To continue, suppose that $j^\mu$ satisfies the continuity equation $$ \partial_\mu j^\mu=0. $$ Then (5) implies $$ \int_{\partial R} dS_\mu j^\mu = 0 \tag{6} $$ for the boundary $\partial R$ of any finite region $R$ of spacetime. Equation (6) is the key to showing that (3) and (4) are equal to each other. To finish the proof, we need to acknowledge a tacit assumption, namely that $j^\mu$ falls to zero sufficiently rapidly at spacelike infinity so that the integrals (3) and (4) are well-defined. For simplicity, let $S$ be some finite region of spacetime, and suppose that $j^\mu$ is zero everywhere in the causal complement $S$. The causal complement consists of all points that are spacelike-separated from all points in $S$, so this implements the requirement that $j^\mu$ falls to zero sufficiently rapidly at spatial infinity. Now let $R$ be the part of $S$ that is between the two hyperplanes $\Sigma$ and $\hat\Sigma$, so these two hyperplanes make up part of the boundary of $R$. (These two hyperplanes intersect each other, and that's okay. That just means that $R$ consists of two "wedges" that touch only along their sharp edges.) We assumed that $j^\mu=0$ on the other parts of the boundary of $R$, so equation (6) says $$ \int_{\Sigma} dS_\mu j^\mu + \int_{\hat\Sigma} dS_\mu j^\mu = 0, \tag{7} $$ The first term is the quantity (4), and the second term is the negative of the quantity (3). The negative sign comes from the fact that the "volume" element in equation (6) is oriented, and its orientation changes smoothly as we move around the boundary $\partial R$, so we get a relative sign between the "top" and "bottom" hypersurfaces. Altogether, this gives $$ \int_\Sigma dx\,j^0 - \int_{\hat\Sigma} d\hat x\,\hat j^0 = 0, \tag{8} $$ which is what we wanted to prove.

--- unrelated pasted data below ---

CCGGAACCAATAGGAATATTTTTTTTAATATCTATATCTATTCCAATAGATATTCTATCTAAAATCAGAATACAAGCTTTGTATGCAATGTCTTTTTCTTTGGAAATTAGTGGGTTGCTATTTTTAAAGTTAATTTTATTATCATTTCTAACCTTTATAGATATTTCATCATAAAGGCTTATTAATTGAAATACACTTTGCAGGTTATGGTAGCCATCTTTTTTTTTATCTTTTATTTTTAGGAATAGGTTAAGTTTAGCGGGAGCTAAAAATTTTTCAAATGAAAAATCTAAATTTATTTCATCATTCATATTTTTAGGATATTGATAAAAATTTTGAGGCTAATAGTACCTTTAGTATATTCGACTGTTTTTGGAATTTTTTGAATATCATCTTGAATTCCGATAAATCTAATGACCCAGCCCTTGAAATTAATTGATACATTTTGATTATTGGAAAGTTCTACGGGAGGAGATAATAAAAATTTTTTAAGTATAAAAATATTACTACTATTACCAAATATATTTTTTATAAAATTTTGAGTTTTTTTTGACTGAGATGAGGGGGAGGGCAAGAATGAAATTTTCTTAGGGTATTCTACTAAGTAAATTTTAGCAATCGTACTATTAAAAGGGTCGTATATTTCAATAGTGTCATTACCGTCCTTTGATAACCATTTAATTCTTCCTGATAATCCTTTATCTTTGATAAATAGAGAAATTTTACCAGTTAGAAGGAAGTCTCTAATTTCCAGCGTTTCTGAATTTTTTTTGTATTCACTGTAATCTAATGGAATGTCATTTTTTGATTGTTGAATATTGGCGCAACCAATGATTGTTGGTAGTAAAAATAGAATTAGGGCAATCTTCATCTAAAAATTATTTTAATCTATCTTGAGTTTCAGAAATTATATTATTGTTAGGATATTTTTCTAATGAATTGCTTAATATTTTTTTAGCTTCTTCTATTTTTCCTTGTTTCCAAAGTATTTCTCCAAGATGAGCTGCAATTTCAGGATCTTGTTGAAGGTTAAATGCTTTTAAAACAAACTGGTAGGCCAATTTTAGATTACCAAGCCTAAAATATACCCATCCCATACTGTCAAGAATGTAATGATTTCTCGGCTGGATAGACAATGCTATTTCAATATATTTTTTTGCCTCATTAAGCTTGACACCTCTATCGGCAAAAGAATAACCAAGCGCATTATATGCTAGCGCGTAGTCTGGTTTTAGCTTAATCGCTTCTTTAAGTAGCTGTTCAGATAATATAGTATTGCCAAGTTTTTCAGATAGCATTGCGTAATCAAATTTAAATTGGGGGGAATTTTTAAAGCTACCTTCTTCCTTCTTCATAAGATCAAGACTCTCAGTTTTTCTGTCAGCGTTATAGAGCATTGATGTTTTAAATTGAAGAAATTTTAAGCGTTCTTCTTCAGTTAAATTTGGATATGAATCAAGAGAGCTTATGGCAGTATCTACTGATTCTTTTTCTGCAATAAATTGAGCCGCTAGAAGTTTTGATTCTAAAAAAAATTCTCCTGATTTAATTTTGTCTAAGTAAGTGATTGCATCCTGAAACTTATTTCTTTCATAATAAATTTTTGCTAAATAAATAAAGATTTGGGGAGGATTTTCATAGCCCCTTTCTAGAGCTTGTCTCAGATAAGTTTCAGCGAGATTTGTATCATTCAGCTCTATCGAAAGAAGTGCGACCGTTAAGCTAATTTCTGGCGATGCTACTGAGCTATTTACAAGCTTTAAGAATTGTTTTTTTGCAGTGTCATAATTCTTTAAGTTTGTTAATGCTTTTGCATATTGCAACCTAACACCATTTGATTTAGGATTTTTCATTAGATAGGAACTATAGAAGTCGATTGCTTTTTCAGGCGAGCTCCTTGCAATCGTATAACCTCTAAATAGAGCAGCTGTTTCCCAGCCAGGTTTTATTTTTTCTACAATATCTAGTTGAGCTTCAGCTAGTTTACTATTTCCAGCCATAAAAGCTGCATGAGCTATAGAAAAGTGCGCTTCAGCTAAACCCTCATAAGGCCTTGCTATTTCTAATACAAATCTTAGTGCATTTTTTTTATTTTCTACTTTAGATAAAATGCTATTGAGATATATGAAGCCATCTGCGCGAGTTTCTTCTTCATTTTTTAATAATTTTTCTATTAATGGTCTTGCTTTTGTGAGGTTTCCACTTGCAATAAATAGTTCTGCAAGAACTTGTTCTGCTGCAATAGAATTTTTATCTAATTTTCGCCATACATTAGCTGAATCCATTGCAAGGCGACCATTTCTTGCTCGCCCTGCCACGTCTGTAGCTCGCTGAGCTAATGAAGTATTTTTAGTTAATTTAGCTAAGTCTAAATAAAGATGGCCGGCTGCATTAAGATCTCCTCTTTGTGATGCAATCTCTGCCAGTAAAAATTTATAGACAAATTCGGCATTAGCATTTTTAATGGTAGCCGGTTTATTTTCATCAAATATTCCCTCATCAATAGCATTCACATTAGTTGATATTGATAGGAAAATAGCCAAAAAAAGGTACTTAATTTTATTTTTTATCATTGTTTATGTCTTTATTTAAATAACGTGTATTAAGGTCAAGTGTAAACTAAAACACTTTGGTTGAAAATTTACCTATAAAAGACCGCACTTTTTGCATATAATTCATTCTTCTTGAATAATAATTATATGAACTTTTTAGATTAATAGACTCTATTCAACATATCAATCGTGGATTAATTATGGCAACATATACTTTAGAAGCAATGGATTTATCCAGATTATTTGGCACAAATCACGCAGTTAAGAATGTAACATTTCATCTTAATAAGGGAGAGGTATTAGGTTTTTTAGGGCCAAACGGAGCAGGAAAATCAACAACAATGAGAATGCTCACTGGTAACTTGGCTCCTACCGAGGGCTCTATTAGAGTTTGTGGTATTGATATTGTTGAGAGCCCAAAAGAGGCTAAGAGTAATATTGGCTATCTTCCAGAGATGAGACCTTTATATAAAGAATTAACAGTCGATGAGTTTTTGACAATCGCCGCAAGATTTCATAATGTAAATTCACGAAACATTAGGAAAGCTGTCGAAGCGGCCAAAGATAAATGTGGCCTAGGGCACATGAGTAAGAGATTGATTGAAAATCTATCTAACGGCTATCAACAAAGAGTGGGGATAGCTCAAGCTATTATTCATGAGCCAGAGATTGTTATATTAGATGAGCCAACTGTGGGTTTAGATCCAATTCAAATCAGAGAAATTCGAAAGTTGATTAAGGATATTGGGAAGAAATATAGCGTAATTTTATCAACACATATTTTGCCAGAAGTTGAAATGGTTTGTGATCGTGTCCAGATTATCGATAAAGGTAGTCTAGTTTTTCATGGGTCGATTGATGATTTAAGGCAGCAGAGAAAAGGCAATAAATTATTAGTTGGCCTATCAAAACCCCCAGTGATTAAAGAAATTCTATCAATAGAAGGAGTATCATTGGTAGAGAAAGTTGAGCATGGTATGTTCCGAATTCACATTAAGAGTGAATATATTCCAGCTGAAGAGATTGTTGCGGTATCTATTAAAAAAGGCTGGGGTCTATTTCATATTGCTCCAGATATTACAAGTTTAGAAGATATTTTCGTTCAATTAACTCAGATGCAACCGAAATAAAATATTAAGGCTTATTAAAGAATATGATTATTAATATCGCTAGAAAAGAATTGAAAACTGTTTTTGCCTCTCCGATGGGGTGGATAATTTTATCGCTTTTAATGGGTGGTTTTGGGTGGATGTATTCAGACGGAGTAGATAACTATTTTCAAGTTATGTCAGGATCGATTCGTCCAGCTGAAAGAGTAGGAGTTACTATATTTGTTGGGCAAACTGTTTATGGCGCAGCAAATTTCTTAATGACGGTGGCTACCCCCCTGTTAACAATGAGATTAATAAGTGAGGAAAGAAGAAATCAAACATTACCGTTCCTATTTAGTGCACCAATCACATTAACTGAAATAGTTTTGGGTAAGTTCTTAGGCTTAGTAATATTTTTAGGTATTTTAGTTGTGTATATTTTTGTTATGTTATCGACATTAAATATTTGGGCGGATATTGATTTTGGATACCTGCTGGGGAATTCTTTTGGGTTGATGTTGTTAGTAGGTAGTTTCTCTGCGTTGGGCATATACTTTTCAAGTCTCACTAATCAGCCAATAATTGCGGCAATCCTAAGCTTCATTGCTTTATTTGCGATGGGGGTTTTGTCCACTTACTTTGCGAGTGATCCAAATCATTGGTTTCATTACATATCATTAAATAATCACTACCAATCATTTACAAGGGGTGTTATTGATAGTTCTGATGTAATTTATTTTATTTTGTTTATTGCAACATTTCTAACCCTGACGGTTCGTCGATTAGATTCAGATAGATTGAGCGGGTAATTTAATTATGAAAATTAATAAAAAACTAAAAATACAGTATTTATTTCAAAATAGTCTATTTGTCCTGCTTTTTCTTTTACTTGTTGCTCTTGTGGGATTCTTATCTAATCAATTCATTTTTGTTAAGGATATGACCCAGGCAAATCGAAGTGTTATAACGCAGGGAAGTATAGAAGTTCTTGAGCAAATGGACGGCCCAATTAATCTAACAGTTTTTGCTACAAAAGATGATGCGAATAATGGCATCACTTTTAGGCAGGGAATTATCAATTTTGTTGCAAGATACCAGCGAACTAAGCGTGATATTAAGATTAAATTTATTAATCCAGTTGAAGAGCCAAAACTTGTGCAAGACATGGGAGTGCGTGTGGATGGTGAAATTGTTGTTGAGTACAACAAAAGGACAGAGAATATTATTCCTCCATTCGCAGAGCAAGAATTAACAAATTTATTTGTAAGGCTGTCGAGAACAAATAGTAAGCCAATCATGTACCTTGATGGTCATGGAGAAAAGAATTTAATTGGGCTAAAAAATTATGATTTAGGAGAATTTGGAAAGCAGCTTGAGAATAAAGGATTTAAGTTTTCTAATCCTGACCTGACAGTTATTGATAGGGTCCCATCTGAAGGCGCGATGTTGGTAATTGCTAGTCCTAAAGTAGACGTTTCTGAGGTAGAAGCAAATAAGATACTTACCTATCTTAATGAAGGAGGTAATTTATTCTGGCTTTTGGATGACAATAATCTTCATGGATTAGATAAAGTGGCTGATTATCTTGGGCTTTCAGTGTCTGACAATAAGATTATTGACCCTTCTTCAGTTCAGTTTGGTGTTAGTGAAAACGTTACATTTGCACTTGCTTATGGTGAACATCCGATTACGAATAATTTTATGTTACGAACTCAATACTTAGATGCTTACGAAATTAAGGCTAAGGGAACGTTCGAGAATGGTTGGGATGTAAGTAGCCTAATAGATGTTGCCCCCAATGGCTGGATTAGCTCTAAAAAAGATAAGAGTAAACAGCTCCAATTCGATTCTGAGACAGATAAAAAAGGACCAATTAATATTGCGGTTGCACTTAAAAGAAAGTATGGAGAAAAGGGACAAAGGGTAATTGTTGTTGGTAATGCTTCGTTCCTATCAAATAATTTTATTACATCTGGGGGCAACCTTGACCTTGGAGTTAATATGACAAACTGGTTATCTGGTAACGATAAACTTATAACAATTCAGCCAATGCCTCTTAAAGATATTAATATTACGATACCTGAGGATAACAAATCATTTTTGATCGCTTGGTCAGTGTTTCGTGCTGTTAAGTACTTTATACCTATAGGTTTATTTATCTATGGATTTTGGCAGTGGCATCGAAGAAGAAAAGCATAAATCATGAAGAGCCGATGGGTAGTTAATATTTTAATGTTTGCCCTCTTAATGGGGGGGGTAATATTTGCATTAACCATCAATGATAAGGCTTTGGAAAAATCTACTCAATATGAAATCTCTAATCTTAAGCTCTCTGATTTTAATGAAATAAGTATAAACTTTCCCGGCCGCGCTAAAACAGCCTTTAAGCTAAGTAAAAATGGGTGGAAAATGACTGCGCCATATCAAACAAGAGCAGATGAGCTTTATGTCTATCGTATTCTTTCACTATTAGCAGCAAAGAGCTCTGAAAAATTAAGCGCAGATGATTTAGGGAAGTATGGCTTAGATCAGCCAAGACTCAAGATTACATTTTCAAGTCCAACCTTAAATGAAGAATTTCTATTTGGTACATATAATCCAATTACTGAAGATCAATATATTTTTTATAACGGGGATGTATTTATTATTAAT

• $\begingroup$ Thanks for the answer! So, is it correct to say that, for any $j^\mu$ that satisfies a continuity equation, the relation $\int_\Sigma j^0 dV = \int_{\hat{\Sigma}} \hat{j}^0 d\hat{V}$ always holds between two Lorentz frames, when $\Sigma$ ($\hat{\Sigma}$) is the hypersurface defined by constant $t$ ($\hat{t}$)? $\endgroup$ Jun 15, 2021 at 16:44
  • 1
    $\begingroup$ @NicholasEngelbert Yes, that's correct. Even more generally, the total charge is equal to $\int_\Sigma n_\mu j^\mu$ for any spacelike hypersurface $\Sigma$ with timelike normal vector $n_\mu$, even if the hypersurface is curved. This follows from equation (6), using the same kind of reasoning as in the two-flat-hypersurfaces case. $\endgroup$ Jun 16, 2021 at 0:15